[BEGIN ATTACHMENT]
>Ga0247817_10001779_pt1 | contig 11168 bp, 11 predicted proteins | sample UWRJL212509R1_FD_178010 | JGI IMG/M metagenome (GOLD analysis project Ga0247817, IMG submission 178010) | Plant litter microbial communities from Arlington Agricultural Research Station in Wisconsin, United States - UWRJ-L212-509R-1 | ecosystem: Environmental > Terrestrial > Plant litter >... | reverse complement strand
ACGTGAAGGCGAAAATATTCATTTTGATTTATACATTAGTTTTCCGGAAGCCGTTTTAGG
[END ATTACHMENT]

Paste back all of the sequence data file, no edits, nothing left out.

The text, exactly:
>Ga0247817_10001779_pt1 | contig 11168 bp, 11 predicted proteins | sample UWRJL212509R1_FD_178010 | JGI IMG/M metagenome (GOLD analysis project Ga0247817, IMG submission 178010) | Plant litter microbial communities from Arlington Agricultural Research Station in Wisconsin, United States - UWRJ-L212-509R-1 | ecosystem: Environmental > Terrestrial > Plant litter >... | reverse complement strand
ACGTGAAGGCGAAAATATTCATTTTGATTTATACATTAGTTTTCCGGAAGCCGTTTTAGG